Normally, when somebody asks me if I dig up dinosaurs, I become annoyed. I have to explain that archaeologists study the remains of past human activity, and that prehistoric animals (unless hunted and butchered by humans) aren't really my bailywick.
Then this week happened.
One of my company's owners realized that if he has us out there looking at the ground anyway, and we're already trained to identify bone and teeth, we might as well also be looking for fossils as well. This provides better protection for paleontological resources (archaeologists get around far more than paleontologists, as the laws requiring our presence tend to be a mite bit more strict and expansive). However, while there is a bit of overlap in the sorts of things that we look for (some of the early human sites in the Americas contain Pleistocene animal bones that paleontologists are interested in), there is also quite a bit of difference. So, having archaeologists qualified to identify and handle paleontological resources requires that the archaeologists actually, you know, get qualified to do so. To that end, my coworkers and I spent the last few days at a small paleontological museum being trained to identify and recover fossils.
Now, we were not being trained to be actual paleontologists. We are archaeologists who now have enough knowledge of paleontology to know how to protect fossils that we find and when we need to contact the real paleontologists to deal with things. Oh, and we will only do this work under the supervision of a real paleontologist, so it'll be difficult for us to fuck shit up too badly.
I don't know if it's just a reaction to HAZWOPER training, or if it was the content of these classes in and of itself, but the paleontology class has been a hell of alot of fun. We went from covering the laws and implementing regulations that provide what protection there is for fossils, to covering the basic geology that we need in order to make an assessment of the paleontological sensitivity of an area, to discussions of the types of fossils that we are likely to encounter in different parts of California. The next day we gained some hands-on experience preparing a fossil for collection*, and then preparing them for identification in the lab**.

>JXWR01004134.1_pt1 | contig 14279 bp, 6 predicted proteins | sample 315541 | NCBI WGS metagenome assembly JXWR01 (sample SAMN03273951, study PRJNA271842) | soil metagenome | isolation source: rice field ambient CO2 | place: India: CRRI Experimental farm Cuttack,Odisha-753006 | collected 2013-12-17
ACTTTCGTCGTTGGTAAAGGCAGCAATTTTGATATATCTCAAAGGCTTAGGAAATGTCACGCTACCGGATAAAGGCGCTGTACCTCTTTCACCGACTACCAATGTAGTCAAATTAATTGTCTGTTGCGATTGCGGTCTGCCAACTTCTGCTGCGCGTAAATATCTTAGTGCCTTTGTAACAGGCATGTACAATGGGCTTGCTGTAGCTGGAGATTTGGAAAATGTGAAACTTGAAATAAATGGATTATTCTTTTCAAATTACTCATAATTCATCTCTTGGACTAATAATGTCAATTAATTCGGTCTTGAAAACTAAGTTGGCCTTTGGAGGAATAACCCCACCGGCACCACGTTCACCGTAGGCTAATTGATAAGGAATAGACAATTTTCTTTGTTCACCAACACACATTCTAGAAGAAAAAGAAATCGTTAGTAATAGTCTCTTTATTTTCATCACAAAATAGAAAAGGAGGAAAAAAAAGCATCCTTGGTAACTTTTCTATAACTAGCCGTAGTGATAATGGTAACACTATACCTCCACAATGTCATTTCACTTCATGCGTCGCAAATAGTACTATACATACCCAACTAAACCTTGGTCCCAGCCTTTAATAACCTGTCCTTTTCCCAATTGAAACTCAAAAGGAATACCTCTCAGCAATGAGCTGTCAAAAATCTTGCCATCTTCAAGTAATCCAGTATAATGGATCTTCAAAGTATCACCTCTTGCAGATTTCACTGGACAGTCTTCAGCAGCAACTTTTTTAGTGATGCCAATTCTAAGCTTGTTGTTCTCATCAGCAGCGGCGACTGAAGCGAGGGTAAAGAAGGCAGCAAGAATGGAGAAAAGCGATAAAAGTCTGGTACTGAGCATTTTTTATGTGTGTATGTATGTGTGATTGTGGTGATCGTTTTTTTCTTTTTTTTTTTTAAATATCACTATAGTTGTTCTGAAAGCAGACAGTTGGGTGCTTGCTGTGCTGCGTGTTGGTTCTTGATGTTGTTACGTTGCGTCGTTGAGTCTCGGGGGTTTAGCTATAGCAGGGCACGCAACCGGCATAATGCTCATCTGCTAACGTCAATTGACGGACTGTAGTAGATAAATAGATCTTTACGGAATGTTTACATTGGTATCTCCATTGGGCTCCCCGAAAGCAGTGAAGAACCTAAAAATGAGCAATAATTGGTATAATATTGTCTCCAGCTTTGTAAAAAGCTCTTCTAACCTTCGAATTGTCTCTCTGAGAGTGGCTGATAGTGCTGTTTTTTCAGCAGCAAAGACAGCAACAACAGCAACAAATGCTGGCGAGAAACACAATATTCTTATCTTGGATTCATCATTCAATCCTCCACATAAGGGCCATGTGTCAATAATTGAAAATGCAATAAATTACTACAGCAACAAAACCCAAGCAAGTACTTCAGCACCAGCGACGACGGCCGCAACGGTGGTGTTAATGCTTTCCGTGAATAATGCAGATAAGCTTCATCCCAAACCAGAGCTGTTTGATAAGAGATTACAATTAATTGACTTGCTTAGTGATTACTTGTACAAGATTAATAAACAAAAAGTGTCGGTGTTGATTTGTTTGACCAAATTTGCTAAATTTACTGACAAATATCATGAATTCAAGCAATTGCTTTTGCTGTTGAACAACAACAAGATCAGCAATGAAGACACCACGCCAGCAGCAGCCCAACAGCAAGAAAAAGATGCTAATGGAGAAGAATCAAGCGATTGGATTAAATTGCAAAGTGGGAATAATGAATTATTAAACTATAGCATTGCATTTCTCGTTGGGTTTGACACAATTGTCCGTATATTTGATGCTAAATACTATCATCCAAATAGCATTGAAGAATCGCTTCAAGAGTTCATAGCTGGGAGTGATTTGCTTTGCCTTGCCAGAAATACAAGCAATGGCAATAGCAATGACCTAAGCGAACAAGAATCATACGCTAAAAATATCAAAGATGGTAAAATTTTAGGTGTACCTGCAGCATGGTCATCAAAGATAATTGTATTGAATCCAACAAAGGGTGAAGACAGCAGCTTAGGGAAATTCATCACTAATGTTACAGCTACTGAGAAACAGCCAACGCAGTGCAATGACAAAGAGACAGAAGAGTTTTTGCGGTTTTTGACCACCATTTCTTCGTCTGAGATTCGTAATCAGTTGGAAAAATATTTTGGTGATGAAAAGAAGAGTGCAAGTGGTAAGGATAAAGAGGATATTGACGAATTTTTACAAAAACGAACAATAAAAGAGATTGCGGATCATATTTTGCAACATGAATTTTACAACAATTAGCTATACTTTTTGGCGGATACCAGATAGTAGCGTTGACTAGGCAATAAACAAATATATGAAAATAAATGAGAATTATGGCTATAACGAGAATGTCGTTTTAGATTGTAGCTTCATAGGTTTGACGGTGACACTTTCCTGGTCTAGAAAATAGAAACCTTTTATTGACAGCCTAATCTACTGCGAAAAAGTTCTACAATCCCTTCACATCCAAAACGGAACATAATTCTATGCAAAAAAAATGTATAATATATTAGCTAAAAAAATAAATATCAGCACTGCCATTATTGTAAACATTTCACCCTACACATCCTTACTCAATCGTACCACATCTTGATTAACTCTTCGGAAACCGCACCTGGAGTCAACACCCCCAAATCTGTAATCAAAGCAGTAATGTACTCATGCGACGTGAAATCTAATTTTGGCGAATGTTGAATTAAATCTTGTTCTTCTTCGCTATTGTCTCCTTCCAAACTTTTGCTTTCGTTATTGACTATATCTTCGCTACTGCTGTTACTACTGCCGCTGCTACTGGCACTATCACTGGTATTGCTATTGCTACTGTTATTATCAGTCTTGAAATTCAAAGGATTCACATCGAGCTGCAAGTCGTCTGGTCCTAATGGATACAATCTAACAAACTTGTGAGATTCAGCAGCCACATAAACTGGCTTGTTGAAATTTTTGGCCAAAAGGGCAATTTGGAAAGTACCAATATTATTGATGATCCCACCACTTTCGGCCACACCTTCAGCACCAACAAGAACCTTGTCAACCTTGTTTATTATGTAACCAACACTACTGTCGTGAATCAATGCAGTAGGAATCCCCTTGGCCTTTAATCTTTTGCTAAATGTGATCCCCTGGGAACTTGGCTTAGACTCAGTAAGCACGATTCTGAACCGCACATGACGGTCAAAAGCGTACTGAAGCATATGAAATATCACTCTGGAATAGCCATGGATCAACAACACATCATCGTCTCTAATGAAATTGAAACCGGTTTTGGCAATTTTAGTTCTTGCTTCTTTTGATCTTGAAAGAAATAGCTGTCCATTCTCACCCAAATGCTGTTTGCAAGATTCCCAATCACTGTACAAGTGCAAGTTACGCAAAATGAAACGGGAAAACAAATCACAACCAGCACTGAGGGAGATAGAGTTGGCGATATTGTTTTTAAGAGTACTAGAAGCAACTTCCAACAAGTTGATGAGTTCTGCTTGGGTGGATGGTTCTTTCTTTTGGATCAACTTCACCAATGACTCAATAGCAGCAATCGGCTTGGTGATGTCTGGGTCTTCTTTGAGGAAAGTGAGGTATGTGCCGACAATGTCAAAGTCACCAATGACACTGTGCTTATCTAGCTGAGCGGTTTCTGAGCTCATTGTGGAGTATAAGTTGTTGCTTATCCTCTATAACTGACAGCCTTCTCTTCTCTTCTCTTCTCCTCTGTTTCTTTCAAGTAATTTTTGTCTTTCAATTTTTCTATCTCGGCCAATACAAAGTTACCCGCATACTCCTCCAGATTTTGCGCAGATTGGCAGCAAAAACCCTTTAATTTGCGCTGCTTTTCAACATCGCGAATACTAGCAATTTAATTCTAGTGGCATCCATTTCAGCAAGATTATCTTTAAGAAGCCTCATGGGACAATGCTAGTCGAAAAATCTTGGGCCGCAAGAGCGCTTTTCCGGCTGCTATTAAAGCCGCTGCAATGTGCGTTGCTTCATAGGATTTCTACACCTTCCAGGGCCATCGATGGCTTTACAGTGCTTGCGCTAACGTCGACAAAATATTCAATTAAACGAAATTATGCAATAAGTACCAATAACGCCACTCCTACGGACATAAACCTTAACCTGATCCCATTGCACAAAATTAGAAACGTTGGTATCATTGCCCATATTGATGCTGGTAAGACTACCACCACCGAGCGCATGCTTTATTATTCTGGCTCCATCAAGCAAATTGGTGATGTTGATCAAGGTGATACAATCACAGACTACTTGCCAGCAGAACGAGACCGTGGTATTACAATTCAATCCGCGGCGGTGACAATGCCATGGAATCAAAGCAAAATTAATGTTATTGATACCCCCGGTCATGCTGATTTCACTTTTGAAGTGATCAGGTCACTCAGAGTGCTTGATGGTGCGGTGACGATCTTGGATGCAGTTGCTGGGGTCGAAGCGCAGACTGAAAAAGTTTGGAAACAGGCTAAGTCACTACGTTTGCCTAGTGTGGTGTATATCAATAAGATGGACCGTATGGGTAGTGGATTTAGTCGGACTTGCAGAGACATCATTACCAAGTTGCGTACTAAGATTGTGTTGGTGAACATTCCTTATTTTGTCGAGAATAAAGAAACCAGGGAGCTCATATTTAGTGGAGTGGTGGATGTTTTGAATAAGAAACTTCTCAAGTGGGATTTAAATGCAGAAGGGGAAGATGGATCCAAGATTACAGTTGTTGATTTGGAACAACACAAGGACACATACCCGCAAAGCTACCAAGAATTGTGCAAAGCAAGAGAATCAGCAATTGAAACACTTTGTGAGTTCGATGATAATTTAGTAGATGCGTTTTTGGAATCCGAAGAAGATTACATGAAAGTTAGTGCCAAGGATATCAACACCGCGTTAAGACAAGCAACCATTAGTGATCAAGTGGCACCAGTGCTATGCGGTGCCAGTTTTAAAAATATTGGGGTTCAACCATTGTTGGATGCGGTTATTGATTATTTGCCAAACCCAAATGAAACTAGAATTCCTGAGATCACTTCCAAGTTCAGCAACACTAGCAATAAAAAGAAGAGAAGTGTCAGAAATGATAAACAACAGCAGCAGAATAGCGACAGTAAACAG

So, basically, I got paid to hang out with coworkers, learn some stuff, and handle fossils. It was fun.
But I guess this means I can't be as pissy next time someone asks me if I dig up dinosaur bones. Harumph.
* When identified, if the fossil is both small and in good shape, it can simply be picked up. If it is large and/or in poor shape, then you engage in a process called "jacketing." In this process, you dig around the fossil in a process known as pedasteling (we use the same approach with certain types of artifacts in archaeology). Once the fossil is appropriately pedestaled, you place wet tissue (what you and I know as toilet paper) over the fossil, and then cover this with plaster-soaked burlap in order to provide a protective plaster-and-tissue cover. You then use your trowel to cut the pedestal off, taking as much dirt as is practical with you to further protect the fossil, and cover the underside in tissue and plaster. This produces a large plaster package that you can then take to the lab and be secure in your knowledge that the fossil is in good shape. Of course, before you even begin this process, you will take GPS coordinates and take notes on the nature of the fossil, location, orientation (on it's side, standing up, pointing north, etc.), and also note the local geology.
** This is where you use a dental pick and paintbrush to carefully remove the dirt surrounding the fossil without damaging it. It was fun to do, but I imagine would get tedious if it was what I normally did for a living.